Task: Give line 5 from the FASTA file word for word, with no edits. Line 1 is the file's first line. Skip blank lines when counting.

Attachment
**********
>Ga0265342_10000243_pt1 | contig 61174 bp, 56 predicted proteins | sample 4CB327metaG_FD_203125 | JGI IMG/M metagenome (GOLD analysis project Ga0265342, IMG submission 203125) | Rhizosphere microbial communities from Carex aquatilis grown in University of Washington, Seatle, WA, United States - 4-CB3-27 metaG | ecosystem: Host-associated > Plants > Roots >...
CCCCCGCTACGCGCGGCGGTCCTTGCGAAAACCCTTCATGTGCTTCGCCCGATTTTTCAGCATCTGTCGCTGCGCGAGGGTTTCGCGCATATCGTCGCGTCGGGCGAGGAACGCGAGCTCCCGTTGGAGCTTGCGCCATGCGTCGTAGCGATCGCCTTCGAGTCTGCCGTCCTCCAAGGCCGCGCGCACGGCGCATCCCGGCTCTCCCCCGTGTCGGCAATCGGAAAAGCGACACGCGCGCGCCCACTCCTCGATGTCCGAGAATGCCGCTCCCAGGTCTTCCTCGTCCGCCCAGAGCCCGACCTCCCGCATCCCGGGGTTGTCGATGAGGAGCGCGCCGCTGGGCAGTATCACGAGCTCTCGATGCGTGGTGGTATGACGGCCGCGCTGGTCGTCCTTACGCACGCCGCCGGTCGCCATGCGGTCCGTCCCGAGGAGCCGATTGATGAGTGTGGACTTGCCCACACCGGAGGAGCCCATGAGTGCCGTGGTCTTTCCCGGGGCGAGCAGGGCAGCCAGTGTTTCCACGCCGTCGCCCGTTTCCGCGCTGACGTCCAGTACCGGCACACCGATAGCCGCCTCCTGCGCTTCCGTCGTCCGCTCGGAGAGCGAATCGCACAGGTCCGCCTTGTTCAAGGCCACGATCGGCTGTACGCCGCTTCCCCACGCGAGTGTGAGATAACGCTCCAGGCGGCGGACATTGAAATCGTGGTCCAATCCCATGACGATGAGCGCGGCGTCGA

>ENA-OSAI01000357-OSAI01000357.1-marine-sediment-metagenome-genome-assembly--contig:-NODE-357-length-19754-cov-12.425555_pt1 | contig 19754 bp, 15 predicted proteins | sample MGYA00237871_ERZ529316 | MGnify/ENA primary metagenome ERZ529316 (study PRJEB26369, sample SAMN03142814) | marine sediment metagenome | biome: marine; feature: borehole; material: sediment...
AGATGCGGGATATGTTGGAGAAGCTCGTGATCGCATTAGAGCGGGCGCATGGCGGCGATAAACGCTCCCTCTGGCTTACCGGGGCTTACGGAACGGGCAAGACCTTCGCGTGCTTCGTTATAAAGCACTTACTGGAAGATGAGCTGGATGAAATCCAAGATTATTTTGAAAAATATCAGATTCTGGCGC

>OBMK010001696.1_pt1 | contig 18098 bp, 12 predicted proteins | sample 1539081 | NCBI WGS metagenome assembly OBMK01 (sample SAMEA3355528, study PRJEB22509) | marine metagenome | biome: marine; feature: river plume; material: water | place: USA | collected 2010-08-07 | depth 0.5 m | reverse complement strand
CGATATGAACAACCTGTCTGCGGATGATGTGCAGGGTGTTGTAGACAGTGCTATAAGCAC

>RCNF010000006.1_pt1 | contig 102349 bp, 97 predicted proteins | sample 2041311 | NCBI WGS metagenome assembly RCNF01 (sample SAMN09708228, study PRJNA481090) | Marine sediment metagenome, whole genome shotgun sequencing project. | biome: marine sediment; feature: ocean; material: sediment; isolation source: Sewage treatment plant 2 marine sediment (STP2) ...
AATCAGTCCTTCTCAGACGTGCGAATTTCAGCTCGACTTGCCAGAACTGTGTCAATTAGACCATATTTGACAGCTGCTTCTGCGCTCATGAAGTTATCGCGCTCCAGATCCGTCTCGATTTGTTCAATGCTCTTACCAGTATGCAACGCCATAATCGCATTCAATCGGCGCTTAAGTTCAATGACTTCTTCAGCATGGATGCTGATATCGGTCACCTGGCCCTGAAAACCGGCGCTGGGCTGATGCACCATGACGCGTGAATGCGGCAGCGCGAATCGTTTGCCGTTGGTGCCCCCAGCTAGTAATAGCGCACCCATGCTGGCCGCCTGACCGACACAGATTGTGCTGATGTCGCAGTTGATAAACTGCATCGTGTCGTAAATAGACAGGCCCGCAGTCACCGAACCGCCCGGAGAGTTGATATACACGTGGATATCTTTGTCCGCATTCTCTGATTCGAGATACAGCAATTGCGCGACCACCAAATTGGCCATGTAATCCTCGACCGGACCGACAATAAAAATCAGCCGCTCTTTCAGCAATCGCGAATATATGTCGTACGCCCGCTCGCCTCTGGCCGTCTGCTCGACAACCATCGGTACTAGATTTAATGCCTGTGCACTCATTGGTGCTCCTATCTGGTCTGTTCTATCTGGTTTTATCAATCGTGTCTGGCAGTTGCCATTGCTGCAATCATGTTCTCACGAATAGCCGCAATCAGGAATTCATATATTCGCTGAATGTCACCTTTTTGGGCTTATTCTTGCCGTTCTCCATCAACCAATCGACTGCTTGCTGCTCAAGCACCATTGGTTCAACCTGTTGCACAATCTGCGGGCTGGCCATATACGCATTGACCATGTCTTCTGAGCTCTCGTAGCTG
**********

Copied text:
>OBMK010001696.1_pt1 | contig 18098 bp, 12 predicted proteins | sample 1539081 | NCBI WGS metagenome assembly OBMK01 (sample SAMEA3355528, study PRJEB22509) | marine metagenome | biome: marine; feature: river plume; material: water | place: USA | collected 2010-08-07 | depth 0.5 m | reverse complement strand